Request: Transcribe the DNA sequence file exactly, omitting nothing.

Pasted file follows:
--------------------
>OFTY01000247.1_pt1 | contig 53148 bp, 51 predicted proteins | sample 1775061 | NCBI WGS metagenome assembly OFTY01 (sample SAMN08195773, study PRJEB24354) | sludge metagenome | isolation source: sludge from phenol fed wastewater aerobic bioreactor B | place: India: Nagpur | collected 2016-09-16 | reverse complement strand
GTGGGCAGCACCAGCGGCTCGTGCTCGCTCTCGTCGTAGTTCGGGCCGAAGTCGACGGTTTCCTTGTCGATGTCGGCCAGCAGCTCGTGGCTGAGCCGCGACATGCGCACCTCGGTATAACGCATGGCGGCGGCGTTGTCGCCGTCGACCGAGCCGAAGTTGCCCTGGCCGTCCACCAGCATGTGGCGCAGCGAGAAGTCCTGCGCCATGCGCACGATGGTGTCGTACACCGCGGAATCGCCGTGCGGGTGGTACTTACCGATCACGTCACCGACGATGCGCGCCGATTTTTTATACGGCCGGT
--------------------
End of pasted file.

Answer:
>OFTY01000247.1_pt1 | contig 53148 bp, 51 predicted proteins | sample 1775061 | NCBI WGS metagenome assembly OFTY01 (sample SAMN08195773, study PRJEB24354) | sludge metagenome | isolation source: sludge from phenol fed wastewater aerobic bioreactor B | place: India: Nagpur | collected 2016-09-16 | reverse complement strand
GTGGGCAGCACCAGCGGCTCGTGCTCGCTCTCGTCGTAGTTCGGGCCGAAGTCGACGGTTTCCTTGTCGATGTCGGCCAGCAGCTCGTGGCTGAGCCGCGACATGCGCACCTCGGTATAACGCATGGCGGCGGCGTTGTCGCCGTCGACCGAGCCGAAGTTGCCCTGGCCGTCCACCAGCATGTGGCGCAGCGAGAAGTCCTGCGCCATGCGCACGATGGTGTCGTACACCGCGGAATCGCCGTGCGGGTGGTACTTACCGATCACGTCACCGACGATGCGCGCCGATTTTTTATACGGCCGGT